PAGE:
Do you have a gitlab account so I can add you as a collaborator to the gitlab cicada wiki?
 
No, but that can be easily remedied. Gimme a sec
 
ngn
6:38 PM
@TannerSwett the polish sneeze sound is apsik :)
 
7:17 PM
@ngn Well, that's weird. :D
Then again, English is weird too.
If we don't want any weirdness, then we should all speak Interlingua.
 
@TannerSwett Why Interlingua?
@TannerSwett Oh whoops
 
Interlingua is designed to be easy to learn for speakers of European languages, especially Romance languages.
"Interlingua es un lingua auxiliar international naturalistic basate super le vocabulos commun al major linguas europee e super un grammatica anglo-romance simple, initialmente publicate in 1951 per International Auxiliary Language Association (IALA)." ia.wikipedia.org/wiki/Interlingua
 
I could mostly read that
 
ngn
@TannerSwett i.e. screw the rest of the world
 
7:25 PM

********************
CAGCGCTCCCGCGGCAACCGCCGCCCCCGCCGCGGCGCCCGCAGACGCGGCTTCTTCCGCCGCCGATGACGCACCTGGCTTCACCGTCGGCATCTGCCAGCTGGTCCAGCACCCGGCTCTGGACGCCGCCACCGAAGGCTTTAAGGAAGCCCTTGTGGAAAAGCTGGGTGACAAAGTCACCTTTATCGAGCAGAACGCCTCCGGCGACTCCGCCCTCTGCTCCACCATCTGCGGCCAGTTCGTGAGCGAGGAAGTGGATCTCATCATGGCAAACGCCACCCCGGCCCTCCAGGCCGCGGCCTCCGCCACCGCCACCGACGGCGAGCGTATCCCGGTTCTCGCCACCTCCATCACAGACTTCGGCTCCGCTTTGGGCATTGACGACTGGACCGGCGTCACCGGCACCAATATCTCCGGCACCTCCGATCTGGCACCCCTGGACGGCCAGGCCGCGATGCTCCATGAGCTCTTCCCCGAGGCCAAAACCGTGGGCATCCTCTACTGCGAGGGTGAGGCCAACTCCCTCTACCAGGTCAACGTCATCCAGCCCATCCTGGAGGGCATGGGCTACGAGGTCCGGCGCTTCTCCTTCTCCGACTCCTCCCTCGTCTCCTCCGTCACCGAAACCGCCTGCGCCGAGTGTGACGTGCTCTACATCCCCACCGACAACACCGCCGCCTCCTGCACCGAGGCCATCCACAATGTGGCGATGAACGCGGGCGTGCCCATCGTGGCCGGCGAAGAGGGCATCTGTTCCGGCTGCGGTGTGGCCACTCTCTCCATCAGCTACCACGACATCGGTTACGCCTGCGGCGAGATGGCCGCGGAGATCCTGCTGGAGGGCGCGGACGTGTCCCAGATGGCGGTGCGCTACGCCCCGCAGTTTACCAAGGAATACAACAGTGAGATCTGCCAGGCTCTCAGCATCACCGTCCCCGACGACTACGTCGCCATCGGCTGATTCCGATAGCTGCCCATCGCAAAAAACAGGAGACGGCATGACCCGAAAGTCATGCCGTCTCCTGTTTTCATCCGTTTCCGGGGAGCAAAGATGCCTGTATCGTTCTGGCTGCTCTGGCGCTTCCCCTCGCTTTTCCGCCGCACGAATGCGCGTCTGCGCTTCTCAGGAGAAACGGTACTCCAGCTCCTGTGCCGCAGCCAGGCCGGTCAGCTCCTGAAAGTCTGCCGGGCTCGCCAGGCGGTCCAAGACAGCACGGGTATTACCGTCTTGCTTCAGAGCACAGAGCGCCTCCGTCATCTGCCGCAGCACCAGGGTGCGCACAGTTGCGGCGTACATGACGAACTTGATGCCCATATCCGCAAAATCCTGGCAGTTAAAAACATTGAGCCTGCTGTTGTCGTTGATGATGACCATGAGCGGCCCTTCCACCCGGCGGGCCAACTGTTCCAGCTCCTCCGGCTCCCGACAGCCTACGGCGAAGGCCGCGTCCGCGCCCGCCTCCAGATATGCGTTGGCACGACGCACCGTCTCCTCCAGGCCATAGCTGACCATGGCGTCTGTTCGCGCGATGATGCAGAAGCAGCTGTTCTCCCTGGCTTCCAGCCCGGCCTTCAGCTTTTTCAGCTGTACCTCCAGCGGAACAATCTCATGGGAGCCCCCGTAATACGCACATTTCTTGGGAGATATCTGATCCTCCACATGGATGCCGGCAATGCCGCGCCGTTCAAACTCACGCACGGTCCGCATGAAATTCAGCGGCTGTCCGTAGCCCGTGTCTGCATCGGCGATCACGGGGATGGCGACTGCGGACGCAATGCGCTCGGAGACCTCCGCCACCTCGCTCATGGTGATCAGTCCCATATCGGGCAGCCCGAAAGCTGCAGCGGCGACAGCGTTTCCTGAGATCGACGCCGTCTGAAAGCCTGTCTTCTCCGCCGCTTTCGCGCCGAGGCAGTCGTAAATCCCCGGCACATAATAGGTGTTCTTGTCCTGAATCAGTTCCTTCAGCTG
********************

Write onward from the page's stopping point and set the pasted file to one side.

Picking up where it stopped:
@ngn there's always Esperanto
 
ngn
@J.Sallé same thing, it's based mostly on romance vocab
 
Indeed
 
As much as it'd be nice to create a language that's immediately readable to speakers of any language, I don't think it's going to happen.
The vocabulary of Lojban is based on Mandarin, English, Hindi, Spanish, Russian, and Arabic. As a result, most of the words don't look familiar to anyone at all.
 
Yeah. Languages that use abjads instead of alphabets (or vice versa) would be almost mutually exclusive
 
Since four of those languages are Indo-European, maybe they should have just tried to come up with some kind of "unified Indo-European" vocabulary.
The Indo-European languages have diverged quite a lot thanks to numerous sound changes; I wonder if you could apply even more sound changes to pull them back together again.
 
7:31 PM
esperanto?
lojban?
 
@JohnDvorak What are you asking?
 
I'm suggesting "some kind of "unified Indo-European" vocabulary"
 
@TannerSwett For a language
 
I once had the thought to try to create a language that's a blend of English and Spanish.
 
@TannerSwett Spanglish?
 
7:35 PM
Yeah.
The confusing thing about doing that is that the two languages are related in multiple different ways.
They're both derived from Indo-European, and English also has a lot of loanwords from Old French, and it also has a lot of loanwords from Latin.
 
ngn
@TannerSwett no need to, it already exists: youtube.com/watch?v=w0Apd0IXZs0
 
Fun fact, English is already a mix of gaelic and old french